Portable Restroom Rental Marketing and Sales in Chattanooga TN
“Your Number 2 Business is Our Number 1 Business.”
That’s a bold, and yes, pretty adorable marketing slogan. It has, in fact, put Charlie Halter’s Pit Stop Portables in the league of the United States’ most cutting-edge enterprises, in terms of marketing style.
The company’s attractive, ideally-functioning website further reflects an advanced grasp of US American business marketing. This is In an industry where many providers are still catching up with concepts of SEO and the need for a comprehensive online marketing methodology. Charlie explains his secret.
I use a company called Biz IQ to maintain the website. The marketing company keeps me apprised of how many hits we get, how many inquiries, and other results. We have good traffic on the website, and we do get a lot of business from it. Most of my new business comes through the website. I’m sure it’s from Google searches. We serve contractors from out of state, and we have a lot of repeat customers. We don’t do sales calls. I do quite a bit with Google (Google AdWords). We get a lot of our new customers that way.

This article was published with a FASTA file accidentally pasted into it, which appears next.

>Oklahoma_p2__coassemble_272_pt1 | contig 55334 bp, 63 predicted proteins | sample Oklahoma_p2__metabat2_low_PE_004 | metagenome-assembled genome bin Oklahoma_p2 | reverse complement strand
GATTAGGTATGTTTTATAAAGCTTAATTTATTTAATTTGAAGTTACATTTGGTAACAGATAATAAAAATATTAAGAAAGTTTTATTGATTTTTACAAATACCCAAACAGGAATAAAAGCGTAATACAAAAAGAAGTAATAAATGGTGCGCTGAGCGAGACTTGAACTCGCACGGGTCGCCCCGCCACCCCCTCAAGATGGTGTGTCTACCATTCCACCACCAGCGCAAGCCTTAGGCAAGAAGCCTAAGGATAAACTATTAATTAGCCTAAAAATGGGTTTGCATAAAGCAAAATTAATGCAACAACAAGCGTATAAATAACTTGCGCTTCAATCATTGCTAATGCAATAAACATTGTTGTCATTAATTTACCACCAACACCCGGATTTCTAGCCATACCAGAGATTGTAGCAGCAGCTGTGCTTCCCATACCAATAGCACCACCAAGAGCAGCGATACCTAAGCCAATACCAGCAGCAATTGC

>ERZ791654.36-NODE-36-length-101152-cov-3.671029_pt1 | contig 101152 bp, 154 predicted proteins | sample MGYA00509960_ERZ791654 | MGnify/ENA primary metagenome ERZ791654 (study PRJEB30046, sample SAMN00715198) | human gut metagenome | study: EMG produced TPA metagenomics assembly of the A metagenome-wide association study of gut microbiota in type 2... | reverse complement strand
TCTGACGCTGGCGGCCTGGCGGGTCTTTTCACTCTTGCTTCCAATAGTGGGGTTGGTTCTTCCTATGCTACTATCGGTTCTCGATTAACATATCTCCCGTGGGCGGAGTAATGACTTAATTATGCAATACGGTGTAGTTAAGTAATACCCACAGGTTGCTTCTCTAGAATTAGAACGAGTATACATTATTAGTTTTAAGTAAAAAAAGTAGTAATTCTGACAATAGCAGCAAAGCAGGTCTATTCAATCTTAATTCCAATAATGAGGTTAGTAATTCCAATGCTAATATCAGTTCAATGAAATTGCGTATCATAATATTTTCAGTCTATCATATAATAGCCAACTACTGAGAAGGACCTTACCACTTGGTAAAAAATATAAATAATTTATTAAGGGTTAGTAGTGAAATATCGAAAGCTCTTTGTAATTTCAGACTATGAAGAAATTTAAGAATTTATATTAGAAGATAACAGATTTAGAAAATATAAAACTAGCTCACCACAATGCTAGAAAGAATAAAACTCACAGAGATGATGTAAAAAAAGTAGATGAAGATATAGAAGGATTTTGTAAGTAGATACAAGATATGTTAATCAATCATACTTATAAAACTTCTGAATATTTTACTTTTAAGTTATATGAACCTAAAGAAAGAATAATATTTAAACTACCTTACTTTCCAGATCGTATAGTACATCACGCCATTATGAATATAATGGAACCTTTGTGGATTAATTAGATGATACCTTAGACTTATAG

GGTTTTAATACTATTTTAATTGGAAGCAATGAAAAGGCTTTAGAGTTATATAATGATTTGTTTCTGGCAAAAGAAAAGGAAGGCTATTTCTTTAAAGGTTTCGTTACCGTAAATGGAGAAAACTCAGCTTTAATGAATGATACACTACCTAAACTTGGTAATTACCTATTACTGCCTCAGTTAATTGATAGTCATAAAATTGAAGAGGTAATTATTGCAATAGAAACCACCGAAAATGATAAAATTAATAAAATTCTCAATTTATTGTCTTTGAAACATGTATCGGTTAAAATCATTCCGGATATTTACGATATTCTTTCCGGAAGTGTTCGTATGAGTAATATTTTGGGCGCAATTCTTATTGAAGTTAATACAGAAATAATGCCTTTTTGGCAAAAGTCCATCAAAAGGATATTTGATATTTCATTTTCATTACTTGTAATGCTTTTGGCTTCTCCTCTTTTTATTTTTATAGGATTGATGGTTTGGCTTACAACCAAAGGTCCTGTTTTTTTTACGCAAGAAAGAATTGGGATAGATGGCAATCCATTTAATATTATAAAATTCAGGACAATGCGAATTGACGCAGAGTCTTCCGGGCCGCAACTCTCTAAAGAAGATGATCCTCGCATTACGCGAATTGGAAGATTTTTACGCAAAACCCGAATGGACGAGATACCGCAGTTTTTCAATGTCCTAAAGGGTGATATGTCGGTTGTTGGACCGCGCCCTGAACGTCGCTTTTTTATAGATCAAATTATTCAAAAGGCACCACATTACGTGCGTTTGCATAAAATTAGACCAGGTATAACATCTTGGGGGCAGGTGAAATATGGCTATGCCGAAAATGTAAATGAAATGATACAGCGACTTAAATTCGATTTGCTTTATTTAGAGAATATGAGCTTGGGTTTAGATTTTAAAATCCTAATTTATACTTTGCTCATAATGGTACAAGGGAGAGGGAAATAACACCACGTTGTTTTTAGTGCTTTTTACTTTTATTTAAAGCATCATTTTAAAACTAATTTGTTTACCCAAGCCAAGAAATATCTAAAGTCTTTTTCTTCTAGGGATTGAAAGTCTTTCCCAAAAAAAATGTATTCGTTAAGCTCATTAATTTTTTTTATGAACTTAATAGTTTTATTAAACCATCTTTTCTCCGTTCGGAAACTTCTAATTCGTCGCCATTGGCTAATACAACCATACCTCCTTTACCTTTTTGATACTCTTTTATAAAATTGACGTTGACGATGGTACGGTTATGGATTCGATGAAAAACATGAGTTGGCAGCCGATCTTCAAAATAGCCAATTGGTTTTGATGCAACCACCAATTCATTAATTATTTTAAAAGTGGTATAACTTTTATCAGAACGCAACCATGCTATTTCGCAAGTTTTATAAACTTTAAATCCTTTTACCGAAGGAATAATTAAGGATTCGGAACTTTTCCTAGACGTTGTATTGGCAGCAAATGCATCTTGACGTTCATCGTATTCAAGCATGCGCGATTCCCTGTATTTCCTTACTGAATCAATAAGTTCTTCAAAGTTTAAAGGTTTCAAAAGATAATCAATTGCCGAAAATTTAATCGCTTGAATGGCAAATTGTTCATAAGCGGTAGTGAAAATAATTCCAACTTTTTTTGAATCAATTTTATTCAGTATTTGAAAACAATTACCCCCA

Asked about the surprising presence of strong blog content on the site, Charlie explains that his web marketing company comes up with good content for him. I don’t write most of that. It’s just to keep some good information out there for people who visit the site. Every once in a while I may add a little information myself.
The company website even has a 45-second marketing video featured on the Home page, showcasing Pit Stop’s services. This is a first-class marketing tool we’ve rarely seen anywhere in the US American liquid waste services business subsector.
On the low-tech end, all the porta potty units have stickers with the Pit Stop contact information. Employees’ shirts bear the company logo, and all trucks and trailers display the logo, the business name and phone number.